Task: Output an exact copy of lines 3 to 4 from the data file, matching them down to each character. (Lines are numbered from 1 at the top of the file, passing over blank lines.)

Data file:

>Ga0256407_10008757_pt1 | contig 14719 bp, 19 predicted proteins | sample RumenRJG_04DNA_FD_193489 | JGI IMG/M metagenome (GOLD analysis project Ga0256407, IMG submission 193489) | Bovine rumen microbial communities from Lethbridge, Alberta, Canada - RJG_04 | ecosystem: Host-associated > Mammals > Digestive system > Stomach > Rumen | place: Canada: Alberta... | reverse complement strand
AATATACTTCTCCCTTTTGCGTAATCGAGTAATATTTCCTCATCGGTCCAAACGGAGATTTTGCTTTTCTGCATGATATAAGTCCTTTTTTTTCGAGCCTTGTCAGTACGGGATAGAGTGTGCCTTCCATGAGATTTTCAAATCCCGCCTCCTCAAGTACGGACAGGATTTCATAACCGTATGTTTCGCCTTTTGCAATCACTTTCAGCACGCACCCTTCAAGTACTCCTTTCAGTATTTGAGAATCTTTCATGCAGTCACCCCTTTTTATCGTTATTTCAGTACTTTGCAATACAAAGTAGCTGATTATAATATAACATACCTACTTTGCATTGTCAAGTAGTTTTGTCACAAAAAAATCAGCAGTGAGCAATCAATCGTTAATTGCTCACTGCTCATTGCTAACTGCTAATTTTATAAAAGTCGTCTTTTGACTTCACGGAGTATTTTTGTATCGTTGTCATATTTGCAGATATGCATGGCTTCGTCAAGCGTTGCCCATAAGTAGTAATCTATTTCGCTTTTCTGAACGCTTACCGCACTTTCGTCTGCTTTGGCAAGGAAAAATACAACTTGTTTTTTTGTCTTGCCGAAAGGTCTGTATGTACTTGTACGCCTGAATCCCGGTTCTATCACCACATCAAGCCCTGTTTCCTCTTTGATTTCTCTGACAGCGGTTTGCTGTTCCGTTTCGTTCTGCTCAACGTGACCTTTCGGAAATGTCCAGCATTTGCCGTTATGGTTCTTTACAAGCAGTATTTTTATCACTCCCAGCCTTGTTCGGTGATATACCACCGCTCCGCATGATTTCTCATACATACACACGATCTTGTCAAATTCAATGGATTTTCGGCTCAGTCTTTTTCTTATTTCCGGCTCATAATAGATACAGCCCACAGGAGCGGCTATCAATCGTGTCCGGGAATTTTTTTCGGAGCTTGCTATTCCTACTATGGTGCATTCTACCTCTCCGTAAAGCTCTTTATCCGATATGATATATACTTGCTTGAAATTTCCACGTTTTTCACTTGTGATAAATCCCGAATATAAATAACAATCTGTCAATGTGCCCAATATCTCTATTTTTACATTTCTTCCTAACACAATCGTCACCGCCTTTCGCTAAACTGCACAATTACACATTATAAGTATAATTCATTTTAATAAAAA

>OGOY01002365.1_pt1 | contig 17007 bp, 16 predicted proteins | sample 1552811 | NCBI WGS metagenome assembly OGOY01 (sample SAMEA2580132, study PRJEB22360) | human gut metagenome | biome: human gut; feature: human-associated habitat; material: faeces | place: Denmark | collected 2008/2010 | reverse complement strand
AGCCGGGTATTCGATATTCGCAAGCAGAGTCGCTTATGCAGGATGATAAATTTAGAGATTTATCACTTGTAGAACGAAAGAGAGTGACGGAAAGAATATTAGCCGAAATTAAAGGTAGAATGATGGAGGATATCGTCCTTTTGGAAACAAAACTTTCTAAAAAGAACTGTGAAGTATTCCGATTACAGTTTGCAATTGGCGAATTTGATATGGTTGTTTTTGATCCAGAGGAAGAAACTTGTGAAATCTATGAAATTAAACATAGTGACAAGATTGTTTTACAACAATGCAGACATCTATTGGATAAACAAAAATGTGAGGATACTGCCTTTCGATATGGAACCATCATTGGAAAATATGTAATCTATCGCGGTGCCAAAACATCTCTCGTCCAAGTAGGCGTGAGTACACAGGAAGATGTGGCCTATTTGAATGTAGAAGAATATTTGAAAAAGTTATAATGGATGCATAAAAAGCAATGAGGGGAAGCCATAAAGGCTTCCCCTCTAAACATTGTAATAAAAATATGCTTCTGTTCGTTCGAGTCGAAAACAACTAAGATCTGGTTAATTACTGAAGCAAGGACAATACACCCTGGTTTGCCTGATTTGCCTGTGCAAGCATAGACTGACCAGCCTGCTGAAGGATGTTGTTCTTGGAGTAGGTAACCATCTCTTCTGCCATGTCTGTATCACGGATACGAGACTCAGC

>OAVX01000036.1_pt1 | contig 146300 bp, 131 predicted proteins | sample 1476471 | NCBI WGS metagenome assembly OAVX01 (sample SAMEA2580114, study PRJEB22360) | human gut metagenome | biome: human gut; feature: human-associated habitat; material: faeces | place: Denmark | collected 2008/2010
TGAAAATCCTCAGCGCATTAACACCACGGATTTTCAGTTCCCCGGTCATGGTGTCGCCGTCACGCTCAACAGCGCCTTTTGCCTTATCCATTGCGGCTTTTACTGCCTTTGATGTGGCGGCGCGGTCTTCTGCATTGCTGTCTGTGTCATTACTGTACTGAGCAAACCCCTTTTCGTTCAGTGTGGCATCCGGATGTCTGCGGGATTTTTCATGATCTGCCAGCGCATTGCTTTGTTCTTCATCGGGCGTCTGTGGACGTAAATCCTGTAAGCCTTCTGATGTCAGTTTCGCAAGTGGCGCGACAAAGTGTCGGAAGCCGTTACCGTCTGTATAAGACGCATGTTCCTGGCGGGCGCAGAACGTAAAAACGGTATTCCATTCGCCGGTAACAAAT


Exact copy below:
>OGOY01002365.1_pt1 | contig 17007 bp, 16 predicted proteins | sample 1552811 | NCBI WGS metagenome assembly OGOY01 (sample SAMEA2580132, study PRJEB22360) | human gut metagenome | biome: human gut; feature: human-associated habitat; material: faeces | place: Denmark | collected 2008/2010 | reverse complement strand
AGCCGGGTATTCGATATTCGCAAGCAGAGTCGCTTATGCAGGATGATAAATTTAGAGATTTATCACTTGTAGAACGAAAGAGAGTGACGGAAAGAATATTAGCCGAAATTAAAGGTAGAATGATGGAGGATATCGTCCTTTTGGAAACAAAACTTTCTAAAAAGAACTGTGAAGTATTCCGATTACAGTTTGCAATTGGCGAATTTGATATGGTTGTTTTTGATCCAGAGGAAGAAACTTGTGAAATCTATGAAATTAAACATAGTGACAAGATTGTTTTACAACAATGCAGACATCTATTGGATAAACAAAAATGTGAGGATACTGCCTTTCGATATGGAACCATCATTGGAAAATATGTAATCTATCGCGGTGCCAAAACATCTCTCGTCCAAGTAGGCGTGAGTACACAGGAAGATGTGGCCTATTTGAATGTAGAAGAATATTTGAAAAAGTTATAATGGATGCATAAAAAGCAATGAGGGGAAGCCATAAAGGCTTCCCCTCTAAACATTGTAATAAAAATATGCTTCTGTTCGTTCGAGTCGAAAACAACTAAGATCTGGTTAATTACTGAAGCAAGGACAATACACCCTGGTTTGCCTGATTTGCCTGTGCAAGCATAGACTGACCAGCCTGCTGAAGGATGTTGTTCTTGGAGTAGGTAACCATCTCTTCTGCCATGTCTGTATCACGGATACGAGACTCAGC